Do you remember my experiment with dyeing yarn with flavored drink mixes? Two years later, I finally knitted something with that skein!

This is the Wave shawl by Kristen Finlay, a free pattern I had spotted years ago: it’s actually one of the very first patterns I had saved back when I found out about Ravelry! I often have a problem with knitting patterns – more so than sewing – that is that I fall in love with a pattern, only to realize later that it’s the color of the yarn used for the sample that I liked, more than the pattern itself. I think this was true with Wave: the pattern is pretty basic, but the blackberry color of the sample is gorgeous, and I could only picture this shawl in a similar color.

Since I’m a complete newbie at yarn dyeing, however, my yarn ended up much lighter than what I had in mind – still pretty though. It seems even lighter now that it’s knitted; I think partly due to the aerated lace, but also because food coloring tends to lighten up with time and sun exposition. I do hope the color will hold on the long term and won’t lighten too much, I like it how it is now.

The pattern itself is nothing crazy, but it works: it alternates sections of Turkish lace and garter stitch, which creates stripes of different opacities. It’s knitted from the point, with very quick increases on the sides, so it ends up as a really flat and long triangle. The last few rows are soooo slow. Actually, the last stripe of garter stitch is supposed to be much wider, but I had to stop early since I ran out of yarn.

I’m not sure if it’s the way I’m knitting that is the issue, but the sides of the triangle (where the increases are) are very tight and I struggled with blocking. Surprisingly the cast-off edge is very supple and stretches easily, when I usually have the opposite problem. I managed to block the shawl by pulling like crazy on the sides, but they are still pretty tight and the point tends to roll up, as you can see on the above picture. Though I like the color and the stitches, I’m not too convinced with the shape: it’s halfway between a shawl and a scarf, and leaves very long tails when I wrap it around my neck, which reminds me of the super skinny scarves from the early 2000’s. Yeah… no.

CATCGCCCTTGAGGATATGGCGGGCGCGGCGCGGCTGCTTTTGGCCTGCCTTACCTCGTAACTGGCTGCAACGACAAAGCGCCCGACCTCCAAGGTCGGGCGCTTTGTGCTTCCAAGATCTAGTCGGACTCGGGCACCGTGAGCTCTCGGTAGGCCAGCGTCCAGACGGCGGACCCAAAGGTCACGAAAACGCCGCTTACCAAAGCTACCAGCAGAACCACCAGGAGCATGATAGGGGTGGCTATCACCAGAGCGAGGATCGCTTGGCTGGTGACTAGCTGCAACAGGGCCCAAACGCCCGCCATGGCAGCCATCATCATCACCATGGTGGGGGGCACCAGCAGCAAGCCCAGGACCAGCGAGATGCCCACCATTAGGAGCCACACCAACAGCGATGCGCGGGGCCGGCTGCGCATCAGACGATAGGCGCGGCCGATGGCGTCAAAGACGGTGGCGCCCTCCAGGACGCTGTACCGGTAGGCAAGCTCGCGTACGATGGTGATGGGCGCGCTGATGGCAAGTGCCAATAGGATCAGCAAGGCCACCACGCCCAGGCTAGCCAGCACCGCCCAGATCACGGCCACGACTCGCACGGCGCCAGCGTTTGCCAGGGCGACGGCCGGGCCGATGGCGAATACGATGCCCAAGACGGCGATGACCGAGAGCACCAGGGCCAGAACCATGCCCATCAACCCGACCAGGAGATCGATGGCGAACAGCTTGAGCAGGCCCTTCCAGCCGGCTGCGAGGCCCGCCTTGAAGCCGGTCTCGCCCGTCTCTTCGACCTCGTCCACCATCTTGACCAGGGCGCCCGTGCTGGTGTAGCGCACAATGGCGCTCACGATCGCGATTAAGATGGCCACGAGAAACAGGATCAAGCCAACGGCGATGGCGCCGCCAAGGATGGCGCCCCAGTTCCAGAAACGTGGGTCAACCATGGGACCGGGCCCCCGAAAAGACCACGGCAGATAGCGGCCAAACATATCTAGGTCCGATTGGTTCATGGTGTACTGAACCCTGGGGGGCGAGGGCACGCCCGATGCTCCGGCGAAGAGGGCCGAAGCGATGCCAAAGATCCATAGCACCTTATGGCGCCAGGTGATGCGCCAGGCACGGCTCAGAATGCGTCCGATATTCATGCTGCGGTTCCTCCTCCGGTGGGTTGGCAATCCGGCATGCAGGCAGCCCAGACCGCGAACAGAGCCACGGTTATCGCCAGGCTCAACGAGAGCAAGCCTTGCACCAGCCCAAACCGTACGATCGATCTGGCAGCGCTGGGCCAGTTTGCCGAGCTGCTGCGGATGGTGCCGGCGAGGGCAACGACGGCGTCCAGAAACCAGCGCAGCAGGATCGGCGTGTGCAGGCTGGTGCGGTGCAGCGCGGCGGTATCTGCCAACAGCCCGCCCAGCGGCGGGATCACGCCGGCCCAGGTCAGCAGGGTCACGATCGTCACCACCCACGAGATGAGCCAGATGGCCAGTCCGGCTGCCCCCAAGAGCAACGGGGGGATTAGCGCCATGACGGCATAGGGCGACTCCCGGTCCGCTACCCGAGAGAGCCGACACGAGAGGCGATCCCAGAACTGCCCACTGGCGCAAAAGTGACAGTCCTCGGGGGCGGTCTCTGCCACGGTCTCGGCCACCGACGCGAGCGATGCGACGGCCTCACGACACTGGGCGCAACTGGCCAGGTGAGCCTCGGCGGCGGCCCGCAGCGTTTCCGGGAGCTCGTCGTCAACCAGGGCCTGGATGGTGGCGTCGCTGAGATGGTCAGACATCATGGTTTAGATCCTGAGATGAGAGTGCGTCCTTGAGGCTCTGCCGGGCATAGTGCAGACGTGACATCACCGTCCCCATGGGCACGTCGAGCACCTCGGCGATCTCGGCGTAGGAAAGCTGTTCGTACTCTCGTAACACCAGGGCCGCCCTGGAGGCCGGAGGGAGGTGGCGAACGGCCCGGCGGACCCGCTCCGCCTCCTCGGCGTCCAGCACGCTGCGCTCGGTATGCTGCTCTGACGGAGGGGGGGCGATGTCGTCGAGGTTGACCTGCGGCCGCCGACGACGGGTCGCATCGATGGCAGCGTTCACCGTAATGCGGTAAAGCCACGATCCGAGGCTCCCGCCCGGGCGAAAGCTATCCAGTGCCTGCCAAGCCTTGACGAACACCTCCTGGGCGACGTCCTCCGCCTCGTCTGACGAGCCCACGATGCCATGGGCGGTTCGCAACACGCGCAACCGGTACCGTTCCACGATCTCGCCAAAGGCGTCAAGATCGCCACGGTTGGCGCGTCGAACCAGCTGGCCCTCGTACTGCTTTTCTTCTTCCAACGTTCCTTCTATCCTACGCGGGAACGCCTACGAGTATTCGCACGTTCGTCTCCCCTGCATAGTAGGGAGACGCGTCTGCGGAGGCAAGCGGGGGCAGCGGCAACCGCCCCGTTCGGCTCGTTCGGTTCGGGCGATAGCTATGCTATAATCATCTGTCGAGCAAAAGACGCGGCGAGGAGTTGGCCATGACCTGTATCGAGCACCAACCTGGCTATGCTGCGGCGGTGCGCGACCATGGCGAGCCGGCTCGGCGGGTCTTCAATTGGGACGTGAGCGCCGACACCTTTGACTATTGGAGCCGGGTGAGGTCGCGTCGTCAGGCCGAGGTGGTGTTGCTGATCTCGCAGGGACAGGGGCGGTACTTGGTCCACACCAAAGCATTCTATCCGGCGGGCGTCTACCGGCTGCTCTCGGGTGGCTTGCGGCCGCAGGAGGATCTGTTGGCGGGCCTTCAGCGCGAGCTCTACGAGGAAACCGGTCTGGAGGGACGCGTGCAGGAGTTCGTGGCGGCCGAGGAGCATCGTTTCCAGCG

The dress I’m wearing is a Centaurée I made a few years ago but never blogged about. The fabric is a Michael Miller cotton lawn I had received during a “Secret Santa” fabric swap on Reddit back in 2015. I feel like swaps were a huge thing in the early 2010’s: on Reddit, message boards, they were everywhere in the sewing/knitting communities. I wonder why they’re not a thing anymore. Maybe everybody has a giant to-do list and a stash that is already too big? Maybe the people who used to participate in those ended up disappointed with what they received, compared to the effort put in what they sent? Maybe nobody has the time anymore, and people prefer to focus on projects for themselves? Or maybe the swaps are still there, and I’m just not seeing them?

Anyway, I was very happy with the fabric I got. I wasn’t sure what to do with it at first, since it seemed slightly see-through, so I was considering pajamas, but then we released the new version of Centaurée and I thought it’d be perfect for it. I hemmed and hawed over lining the bodice, but I was lazy, and in the end it was not worth the hassle since it looks just fine with flesh-colored underwear. You can see the difference between this version and my previous version of Centaurée, that I had made with the old pattern: the skirt of the new one is more flared, which I think is more flattering on me. I wear this dress a lot in the summer and it was perfect for my trip to Mexico last month – seeing these pictures now is making me so nostalgic!

Hand-dyed Shawl
Wave – Kristen Finlay
Cascade Yarns Heritage – 1 skein
Ravelry Link

Summer Centaurée
Centaurée – Deer&Doe
Size 38 (no adjustments I remember)
Michael Miller Cotton Lawn